Monthly Archives: August 2012

Our First Recording Session!

Jessi, Kelsey, Mikayla, Jillian and Aly with Music Director Susan Merritt at the keyboard

We have a lot of marketing ideas for A Shakespearean Tale! and they all need a CD recording of the seven-song score. So,…we gathered up the “Down Yonder” girls from our summer cast and headed for the recording studio of a great friend, singer/songwriter Doug Raney.

With remarkable optimism, we scheduled two afternoons of recording. Aly, Jillian, Mikayla, Kelsey, and Jessi are all fairly young (Aly is the oldest) and new to the discipline of performing for microphones and a digital recorder. “Oops, do it again,” (and again and again) is the order of most recording sessions, as anyone familiar with the tedious task is well aware.

However, these kids work so well together and have such great attitudes (and fun) that we captured three songs on our first day in a minimum of “takes” and finished the last four songs the next afternoon with remarkable efficiency. Even so, it’s a bit of a tense, testing, and tiring  challenge for everyone, including the musicians, though our smiling sound man seemed to sail through it with ease. Actually, we all had fun and enjoyed both sessions.

FFP’s Down Yonder Girls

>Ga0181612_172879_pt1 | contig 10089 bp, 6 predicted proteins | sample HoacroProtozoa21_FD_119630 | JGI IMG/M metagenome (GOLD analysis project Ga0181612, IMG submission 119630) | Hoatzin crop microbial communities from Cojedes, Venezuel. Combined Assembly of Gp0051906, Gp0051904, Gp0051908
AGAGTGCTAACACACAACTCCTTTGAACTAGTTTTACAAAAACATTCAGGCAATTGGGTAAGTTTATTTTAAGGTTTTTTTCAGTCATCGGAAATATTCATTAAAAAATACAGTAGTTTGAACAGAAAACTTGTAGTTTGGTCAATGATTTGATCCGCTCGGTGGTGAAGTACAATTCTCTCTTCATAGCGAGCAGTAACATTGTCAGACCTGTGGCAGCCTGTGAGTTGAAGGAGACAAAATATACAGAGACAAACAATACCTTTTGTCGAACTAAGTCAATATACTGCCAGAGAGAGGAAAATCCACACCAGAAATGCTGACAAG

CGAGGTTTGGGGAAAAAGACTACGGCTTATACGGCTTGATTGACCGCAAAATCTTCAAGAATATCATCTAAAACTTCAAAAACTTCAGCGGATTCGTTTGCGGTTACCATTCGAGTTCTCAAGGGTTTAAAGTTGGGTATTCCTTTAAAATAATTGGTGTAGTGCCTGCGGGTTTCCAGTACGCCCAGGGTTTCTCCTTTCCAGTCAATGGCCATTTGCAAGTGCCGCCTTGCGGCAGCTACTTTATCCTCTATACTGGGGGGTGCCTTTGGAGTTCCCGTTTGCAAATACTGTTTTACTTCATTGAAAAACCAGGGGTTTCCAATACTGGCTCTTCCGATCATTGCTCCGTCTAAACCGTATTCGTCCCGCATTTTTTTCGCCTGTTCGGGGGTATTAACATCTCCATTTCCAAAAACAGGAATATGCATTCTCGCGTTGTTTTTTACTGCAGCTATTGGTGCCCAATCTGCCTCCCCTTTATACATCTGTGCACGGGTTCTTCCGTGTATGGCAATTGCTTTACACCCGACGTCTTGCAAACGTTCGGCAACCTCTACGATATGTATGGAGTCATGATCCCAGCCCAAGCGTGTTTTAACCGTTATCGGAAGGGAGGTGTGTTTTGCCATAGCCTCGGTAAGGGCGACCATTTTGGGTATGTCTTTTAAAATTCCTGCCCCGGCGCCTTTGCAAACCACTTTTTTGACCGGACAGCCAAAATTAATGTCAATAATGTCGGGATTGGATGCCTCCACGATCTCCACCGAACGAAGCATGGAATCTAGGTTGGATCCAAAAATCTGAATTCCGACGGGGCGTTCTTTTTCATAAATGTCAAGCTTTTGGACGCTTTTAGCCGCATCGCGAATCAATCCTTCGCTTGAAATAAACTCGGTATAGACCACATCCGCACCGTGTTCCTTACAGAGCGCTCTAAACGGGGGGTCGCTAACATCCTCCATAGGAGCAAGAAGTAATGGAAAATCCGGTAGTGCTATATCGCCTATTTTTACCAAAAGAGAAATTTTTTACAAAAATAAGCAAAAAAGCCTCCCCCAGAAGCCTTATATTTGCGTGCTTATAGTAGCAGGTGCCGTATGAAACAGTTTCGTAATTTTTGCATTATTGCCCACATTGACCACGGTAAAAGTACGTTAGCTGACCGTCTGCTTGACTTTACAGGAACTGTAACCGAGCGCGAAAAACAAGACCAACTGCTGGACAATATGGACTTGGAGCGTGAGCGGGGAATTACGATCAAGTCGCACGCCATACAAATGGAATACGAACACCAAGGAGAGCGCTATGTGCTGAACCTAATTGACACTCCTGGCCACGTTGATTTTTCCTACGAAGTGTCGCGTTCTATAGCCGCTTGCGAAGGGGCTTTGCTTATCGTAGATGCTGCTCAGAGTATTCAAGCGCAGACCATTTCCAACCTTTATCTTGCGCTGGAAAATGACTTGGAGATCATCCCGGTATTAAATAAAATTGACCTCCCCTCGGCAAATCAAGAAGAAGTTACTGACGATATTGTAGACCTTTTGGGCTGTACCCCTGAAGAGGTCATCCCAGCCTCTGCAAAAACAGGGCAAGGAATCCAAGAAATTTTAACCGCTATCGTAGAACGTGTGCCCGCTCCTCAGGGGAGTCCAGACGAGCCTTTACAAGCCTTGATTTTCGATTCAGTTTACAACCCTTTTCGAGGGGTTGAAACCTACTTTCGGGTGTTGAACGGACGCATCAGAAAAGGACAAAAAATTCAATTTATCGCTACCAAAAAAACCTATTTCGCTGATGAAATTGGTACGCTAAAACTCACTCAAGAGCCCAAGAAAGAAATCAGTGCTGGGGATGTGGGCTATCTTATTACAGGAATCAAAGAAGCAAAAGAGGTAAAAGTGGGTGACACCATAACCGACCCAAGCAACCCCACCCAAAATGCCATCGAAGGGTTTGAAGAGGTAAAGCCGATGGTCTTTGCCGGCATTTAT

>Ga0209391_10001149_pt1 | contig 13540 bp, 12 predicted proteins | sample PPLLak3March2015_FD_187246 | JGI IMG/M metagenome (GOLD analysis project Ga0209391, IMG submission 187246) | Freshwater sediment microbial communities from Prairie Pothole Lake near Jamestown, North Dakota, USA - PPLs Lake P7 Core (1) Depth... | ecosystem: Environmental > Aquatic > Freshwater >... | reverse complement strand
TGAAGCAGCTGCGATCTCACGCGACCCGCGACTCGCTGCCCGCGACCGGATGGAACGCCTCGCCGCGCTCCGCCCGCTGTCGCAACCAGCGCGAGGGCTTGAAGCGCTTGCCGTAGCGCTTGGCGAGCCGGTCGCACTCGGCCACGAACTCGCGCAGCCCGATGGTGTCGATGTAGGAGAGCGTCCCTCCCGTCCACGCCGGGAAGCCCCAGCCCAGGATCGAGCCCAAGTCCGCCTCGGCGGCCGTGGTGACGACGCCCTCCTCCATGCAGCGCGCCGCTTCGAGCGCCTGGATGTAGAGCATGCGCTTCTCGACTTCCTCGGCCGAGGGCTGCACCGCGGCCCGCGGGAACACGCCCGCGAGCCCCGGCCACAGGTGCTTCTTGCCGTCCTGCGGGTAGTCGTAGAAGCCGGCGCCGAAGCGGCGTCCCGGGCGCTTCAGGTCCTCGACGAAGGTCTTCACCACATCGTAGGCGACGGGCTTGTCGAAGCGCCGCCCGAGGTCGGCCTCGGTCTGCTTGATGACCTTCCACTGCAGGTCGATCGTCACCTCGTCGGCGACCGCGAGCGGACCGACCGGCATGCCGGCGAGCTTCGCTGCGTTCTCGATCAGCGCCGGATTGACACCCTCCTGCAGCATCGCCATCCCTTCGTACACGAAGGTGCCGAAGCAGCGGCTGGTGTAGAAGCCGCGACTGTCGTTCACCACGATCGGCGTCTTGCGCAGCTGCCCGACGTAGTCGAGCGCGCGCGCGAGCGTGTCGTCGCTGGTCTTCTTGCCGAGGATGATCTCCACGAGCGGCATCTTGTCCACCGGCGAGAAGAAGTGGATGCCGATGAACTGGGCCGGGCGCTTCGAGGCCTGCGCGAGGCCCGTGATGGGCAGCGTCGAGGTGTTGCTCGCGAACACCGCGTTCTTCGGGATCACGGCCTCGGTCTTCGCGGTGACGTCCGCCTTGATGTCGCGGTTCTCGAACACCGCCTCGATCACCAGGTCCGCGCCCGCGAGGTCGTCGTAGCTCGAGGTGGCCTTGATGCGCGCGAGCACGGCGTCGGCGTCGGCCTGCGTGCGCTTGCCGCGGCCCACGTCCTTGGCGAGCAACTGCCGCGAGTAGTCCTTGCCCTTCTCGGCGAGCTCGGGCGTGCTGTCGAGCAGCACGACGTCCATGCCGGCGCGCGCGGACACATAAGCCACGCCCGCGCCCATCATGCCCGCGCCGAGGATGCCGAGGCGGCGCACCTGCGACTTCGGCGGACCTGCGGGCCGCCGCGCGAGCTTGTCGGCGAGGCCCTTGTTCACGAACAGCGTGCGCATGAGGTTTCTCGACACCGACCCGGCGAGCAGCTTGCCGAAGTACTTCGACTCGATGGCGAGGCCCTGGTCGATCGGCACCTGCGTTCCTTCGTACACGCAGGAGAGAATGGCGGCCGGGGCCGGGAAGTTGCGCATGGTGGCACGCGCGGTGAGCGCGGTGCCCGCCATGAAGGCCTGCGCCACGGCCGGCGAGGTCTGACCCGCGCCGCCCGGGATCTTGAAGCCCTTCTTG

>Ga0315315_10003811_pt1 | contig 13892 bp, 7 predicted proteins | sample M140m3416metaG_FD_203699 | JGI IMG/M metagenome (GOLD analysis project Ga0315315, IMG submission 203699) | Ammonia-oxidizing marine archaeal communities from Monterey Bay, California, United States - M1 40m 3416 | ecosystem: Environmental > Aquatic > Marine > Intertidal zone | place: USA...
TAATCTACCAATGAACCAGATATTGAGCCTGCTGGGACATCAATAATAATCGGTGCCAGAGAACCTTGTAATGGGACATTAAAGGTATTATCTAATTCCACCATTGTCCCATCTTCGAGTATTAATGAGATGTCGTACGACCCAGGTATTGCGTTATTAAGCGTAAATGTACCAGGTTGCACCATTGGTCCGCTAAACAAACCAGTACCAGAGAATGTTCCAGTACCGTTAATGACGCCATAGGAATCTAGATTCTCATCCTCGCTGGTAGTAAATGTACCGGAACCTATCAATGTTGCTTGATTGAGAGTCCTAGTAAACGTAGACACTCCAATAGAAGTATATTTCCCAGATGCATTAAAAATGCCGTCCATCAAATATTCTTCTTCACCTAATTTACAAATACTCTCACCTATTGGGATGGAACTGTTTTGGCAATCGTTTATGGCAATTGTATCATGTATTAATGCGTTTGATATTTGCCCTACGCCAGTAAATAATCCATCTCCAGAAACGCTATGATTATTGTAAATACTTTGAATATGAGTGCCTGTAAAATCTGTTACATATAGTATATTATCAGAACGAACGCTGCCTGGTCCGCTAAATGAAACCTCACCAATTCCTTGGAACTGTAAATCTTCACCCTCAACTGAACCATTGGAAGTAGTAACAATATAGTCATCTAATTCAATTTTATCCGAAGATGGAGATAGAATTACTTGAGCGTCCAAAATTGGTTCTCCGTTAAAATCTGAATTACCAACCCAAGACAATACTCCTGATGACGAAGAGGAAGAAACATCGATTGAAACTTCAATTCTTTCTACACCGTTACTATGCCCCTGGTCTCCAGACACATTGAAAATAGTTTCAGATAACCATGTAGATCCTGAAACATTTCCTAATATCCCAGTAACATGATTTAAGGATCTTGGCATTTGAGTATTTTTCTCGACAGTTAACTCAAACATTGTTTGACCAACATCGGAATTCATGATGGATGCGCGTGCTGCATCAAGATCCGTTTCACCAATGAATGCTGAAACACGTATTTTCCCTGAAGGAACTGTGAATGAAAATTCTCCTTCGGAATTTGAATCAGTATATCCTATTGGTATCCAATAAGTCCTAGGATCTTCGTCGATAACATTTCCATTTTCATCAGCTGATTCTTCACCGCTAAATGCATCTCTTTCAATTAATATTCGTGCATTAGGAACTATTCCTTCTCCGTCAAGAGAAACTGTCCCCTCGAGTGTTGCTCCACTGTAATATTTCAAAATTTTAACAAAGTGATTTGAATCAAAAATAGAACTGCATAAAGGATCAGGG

Now we’re working on scheduling our fiddler and mandolin player (and possibly bass and snare), George Merritt, to lay down some final tracks for several songs, and our “singing mom,” Angela Geis, to do the lead track for “Mother’s Song.” Angie had three kids in the summer cast. Her wonderful voice was too tempting not to ask her to play the role of Granma Gertie Lear and provide the maturity we were looking for in the song dedicated to “every mother who gets her strength from above.”

When it’s finished, the CD will allow us to put song samples on the website.

Songs — Singable and Memorable!

“We’re all still singing your songs around the house.” “I can’t get that song out of my head!” “We’d love a CD of the songs in the play.”

That is music to a writer’s ears! When people — adults, kids — can sing a song, remember a song, and be unable to forget a song (!), that’s when you know you’ve written a catchy or pleasant melody, with solid, tight structure, good rhythm and rhyme, and meaningful (or catchy, or clever, or memorable) words.

And if the song is singable, it almost always means it is playable — that any reasonably accomplished guitarist or pianist can sit down and play the song, many times by ear.

At FFP, we love music. Music is fun. We love to play it, and to sing it, and to teach others — especially young people — how to sing good songs. We like to write songs that represent a wide variety of genres. And we don’t “write down” to kids. We don’t do “kid music.” We do music. Young people, from kindergarten to high school and up, have remarkably sophisticated tastes in music and an ability to appreciate well-constructed songs in a variety of popular styles.

The young people we work with also enjoy jumping into “good styles gone by,” such as jazz, Big Band, soul, 50’s/60’s rock, 60’s surf, folk and folk rock, 40’s/50’s Broadway, Western, Appalachian, and so on. That kind of cultural literacy is a good thing! And it’s fun.

Another thing that can be fun is some outlandish juxtaposition — a James Brown-style song in Old Testament Egypt, sung by a silent-movie era character.